8. George CURTIS. Born 27 OCT 1823 at Silvan Lake, Michigan. He accepted the gospel with the rest of the family. At age 17 he became a member of the "Red Coat Company" of the Nauvoo Legion, where he served for six years. There he became well acquainted with the Prophet Joseph Smith. He also served as one of the guards for Brigham Young when he left Nauvoo and camped on Sugar Creek. He set out across the plains 5 JUL 1848 in the Stephan Markham company, arriving in Utah OCT 1848. In 1849 helped settlers going to Sanpete and drove the first team that entered that valley. Married 30 OCT 1850 in the Endowment House, in Salt Lake to Emma WHALEY, with whom he traveled across the plains. In DEC 1850 settled and built a home in Payson, there being only four families there before him. In 1856 he, Lycurgus and David Wilson built a sawmill in Pondtown (later renamed Salem), where they sawed lumber until 1859, when the mill was sold to his brother Lyman Curtis. On 22 NOV 1857 George married Mary OPENSHAW. He helped his brothers Lyman and Moses to build the first canal out of Spanish Fork Canyon. When the work on the meeting house in Payson came to a standstill in 1870, George Curtis, Wm. C. McClellin, and George Pickering took over the project and completed it in two years. With an old harrow and a yoke of oxen George Curtis and John Bellows made the road from Payson to Palmyra and Spanish Fork. The raids against the polygamists commenced in 1884 and George was among the number of brethren charged. His case came up for trial in 1892. He was taken to Provo, tried the same day, and sentenced to three months in prison, only escaping a fine as well because the judge failed to mention it. He spent quite some time in the St. George Temple doing temple work. George died 5 FEB 1911 in Payson, Utah County, Utah.
  9. Foster CURTIS. Born 8 MAY 1826 at Pontiac, Oakland County, Michigan. He was baptized a member of the church in SEP 1837 by Aaron Lion. In the spring of 1842 he went as an apprentice to learn the stone cutting trade. He worked on the Nauvoo Temple as a stone cutter and dresser. He was with the saints during the persecutions in Illinois and Missouri and bore without a complaint all the trials that fell his lot.” He was enrolled in D Company of the Mormon Battalion. He was known on their rolls as “Bob” Curtis. He marched with them from Council Bluffs to Santa Fe, and on to San Diego, California. From San Diego he went on to Los Angeles, California where he was honorably discharged. When he left Los Angeles, he went to upper California. He stopped in Monterey and helped build a Presbyterian church. From there he went to San Francisco and then to Sutter’s Fort. He was one of the men who discovered gold on the South Fork of the American River in the fall of 1848. He finally made his way to Salt Lake City on 13 NOV 1848. For a period of seven years he belonged to the body guard of the Prophet Brigham Young. For a time he was a special policeman in Salt Lake City. He also worked on the Salt Lake Temple. He married Clarissa Ann BEMIS on 12 APR 1857 at San Bernardino, California. They were married by Apostle Charles C. Rich. They moved to Newton in Cache County, Utah. The first settlers had only gone to Cache Valley in the fall of 1856, so they were among the first there. He was a member and officer in the Newton United Order, and took and active part in the organization. He died 9 APR 1880 at Newton, Cache County, Utah of paralysis. It was said of him, “He was a man of the purest principles and greatest integrity, and he was well respected by all who knew him, where ever he went he gained the good will of all his associates. He was liberal to the poor, faithful and true to his trust as a servant of God and as a good useful member of the ward in which he lived. He has passed from this earth with a full assurance of an Eternal Salvation and being sanctified in Jesus Christ.”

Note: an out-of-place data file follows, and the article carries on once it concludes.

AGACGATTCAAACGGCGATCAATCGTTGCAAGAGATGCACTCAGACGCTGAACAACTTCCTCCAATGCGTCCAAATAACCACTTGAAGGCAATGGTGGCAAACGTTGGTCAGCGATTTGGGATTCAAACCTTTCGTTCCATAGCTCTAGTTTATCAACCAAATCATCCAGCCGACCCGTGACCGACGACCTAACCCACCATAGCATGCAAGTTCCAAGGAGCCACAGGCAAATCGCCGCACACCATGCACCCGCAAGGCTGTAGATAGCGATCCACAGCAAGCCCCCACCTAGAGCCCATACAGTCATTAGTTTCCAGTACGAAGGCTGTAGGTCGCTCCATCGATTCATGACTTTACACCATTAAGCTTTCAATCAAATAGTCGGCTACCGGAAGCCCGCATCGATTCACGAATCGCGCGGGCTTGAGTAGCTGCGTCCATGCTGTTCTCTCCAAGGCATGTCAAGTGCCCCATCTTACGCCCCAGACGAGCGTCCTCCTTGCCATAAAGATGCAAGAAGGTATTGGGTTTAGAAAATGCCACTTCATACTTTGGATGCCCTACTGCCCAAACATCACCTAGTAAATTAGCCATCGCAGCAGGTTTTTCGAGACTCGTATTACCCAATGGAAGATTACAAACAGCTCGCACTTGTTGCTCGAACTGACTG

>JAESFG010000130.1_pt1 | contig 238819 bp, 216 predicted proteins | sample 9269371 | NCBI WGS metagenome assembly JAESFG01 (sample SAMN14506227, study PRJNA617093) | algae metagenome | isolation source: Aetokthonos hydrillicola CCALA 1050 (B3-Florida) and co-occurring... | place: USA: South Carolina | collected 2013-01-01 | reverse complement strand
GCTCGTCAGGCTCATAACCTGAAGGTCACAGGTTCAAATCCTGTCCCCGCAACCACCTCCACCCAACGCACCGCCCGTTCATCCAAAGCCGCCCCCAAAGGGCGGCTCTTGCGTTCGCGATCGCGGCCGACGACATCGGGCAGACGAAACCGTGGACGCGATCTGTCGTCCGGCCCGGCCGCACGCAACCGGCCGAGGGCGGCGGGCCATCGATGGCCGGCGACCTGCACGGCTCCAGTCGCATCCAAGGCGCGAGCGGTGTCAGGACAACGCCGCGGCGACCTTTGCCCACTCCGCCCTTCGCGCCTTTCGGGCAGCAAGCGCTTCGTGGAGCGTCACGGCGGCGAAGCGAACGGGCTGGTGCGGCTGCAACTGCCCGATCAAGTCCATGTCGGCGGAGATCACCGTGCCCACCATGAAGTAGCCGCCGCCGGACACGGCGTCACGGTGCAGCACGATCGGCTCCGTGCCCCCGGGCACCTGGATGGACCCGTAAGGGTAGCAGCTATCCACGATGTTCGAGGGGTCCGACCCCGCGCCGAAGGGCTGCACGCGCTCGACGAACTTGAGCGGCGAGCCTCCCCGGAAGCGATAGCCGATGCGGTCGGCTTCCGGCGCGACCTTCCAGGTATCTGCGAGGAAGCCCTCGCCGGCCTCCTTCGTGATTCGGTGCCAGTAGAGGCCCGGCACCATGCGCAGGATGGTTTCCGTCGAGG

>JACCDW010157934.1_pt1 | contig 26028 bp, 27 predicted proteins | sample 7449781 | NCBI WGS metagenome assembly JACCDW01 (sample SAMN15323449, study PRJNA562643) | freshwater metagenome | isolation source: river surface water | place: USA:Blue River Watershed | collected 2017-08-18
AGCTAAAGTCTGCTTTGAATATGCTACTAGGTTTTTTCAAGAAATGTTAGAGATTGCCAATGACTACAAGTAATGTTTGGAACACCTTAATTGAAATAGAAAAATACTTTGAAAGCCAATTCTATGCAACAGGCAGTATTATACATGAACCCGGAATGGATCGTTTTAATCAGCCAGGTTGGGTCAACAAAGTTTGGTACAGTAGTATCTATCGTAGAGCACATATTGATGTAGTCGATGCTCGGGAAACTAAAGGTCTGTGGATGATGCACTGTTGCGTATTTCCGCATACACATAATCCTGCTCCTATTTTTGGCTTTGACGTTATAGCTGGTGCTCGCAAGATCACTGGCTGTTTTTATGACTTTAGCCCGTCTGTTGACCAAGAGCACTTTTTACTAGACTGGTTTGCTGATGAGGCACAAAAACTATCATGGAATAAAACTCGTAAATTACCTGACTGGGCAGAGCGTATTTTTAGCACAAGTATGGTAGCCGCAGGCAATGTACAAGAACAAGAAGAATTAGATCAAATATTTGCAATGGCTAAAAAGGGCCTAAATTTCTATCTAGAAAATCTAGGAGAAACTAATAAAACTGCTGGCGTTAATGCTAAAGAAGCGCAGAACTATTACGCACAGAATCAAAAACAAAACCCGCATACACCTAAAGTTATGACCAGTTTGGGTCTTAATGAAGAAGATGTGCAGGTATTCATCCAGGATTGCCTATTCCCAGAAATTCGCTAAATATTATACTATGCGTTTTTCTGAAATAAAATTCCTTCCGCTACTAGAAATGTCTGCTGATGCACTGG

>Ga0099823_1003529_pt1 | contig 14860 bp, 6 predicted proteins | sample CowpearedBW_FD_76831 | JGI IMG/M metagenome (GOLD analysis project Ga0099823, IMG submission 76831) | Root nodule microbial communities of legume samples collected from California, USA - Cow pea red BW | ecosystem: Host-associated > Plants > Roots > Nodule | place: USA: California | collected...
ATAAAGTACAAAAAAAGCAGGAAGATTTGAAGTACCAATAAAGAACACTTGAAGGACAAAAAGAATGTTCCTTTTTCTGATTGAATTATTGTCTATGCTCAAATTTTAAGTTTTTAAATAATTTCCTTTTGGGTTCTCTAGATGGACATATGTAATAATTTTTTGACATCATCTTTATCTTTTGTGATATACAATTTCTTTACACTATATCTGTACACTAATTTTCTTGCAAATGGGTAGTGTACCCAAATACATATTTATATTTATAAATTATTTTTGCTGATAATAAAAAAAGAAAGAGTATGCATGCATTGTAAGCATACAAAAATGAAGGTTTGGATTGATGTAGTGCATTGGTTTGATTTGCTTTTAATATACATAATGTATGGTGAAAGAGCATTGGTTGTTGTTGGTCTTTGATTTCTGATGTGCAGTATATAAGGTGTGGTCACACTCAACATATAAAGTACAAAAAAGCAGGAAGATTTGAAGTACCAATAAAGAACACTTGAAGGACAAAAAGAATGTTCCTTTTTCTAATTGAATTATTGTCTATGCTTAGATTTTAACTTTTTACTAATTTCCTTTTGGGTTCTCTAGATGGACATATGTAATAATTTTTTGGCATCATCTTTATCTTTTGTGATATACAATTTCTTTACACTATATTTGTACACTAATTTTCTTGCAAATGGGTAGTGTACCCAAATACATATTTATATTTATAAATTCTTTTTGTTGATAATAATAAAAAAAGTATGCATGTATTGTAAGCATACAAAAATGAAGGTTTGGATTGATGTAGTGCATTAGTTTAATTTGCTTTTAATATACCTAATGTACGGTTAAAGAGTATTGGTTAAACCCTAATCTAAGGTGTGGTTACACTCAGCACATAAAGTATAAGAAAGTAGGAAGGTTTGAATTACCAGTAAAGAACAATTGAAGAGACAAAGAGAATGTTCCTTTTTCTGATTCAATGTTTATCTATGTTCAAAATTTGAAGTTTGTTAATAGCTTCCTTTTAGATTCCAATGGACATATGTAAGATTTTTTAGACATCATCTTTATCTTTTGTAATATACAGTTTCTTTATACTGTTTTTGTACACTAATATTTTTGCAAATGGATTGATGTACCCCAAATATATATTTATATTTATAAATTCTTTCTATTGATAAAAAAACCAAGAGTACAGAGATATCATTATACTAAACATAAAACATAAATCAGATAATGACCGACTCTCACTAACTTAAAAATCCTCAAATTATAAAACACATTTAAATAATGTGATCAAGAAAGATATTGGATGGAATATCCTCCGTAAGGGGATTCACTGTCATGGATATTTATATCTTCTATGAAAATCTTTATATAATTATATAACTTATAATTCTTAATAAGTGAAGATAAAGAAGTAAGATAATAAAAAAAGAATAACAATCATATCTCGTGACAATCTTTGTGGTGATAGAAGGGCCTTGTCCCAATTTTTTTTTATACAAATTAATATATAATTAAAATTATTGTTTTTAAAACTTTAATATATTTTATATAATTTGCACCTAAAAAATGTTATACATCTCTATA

10. Leon (Laren) CURTIS. Born 9 MAY 1828 at Pontiac, Michigan. He died 29 OCT 1838.


WIFE (2):
Delia BYAM (RYAN) REED.
She married Nahum CURTIS [F68a] on 29 OCT 1839.

SOURCES: